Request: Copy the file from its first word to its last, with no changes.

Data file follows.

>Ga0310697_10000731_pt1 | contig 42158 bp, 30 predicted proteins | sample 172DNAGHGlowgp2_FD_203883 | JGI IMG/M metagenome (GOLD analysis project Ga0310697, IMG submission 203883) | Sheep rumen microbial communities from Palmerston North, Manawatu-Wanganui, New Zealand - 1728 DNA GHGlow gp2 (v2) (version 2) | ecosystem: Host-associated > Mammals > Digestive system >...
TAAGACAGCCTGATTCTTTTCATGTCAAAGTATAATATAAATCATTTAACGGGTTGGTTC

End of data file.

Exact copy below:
>Ga0310697_10000731_pt1 | contig 42158 bp, 30 predicted proteins | sample 172DNAGHGlowgp2_FD_203883 | JGI IMG/M metagenome (GOLD analysis project Ga0310697, IMG submission 203883) | Sheep rumen microbial communities from Palmerston North, Manawatu-Wanganui, New Zealand - 1728 DNA GHGlow gp2 (v2) (version 2) | ecosystem: Host-associated > Mammals > Digestive system >...
TAAGACAGCCTGATTCTTTTCATGTCAAAGTATAATATAAATCATTTAACGGGTTGGTTC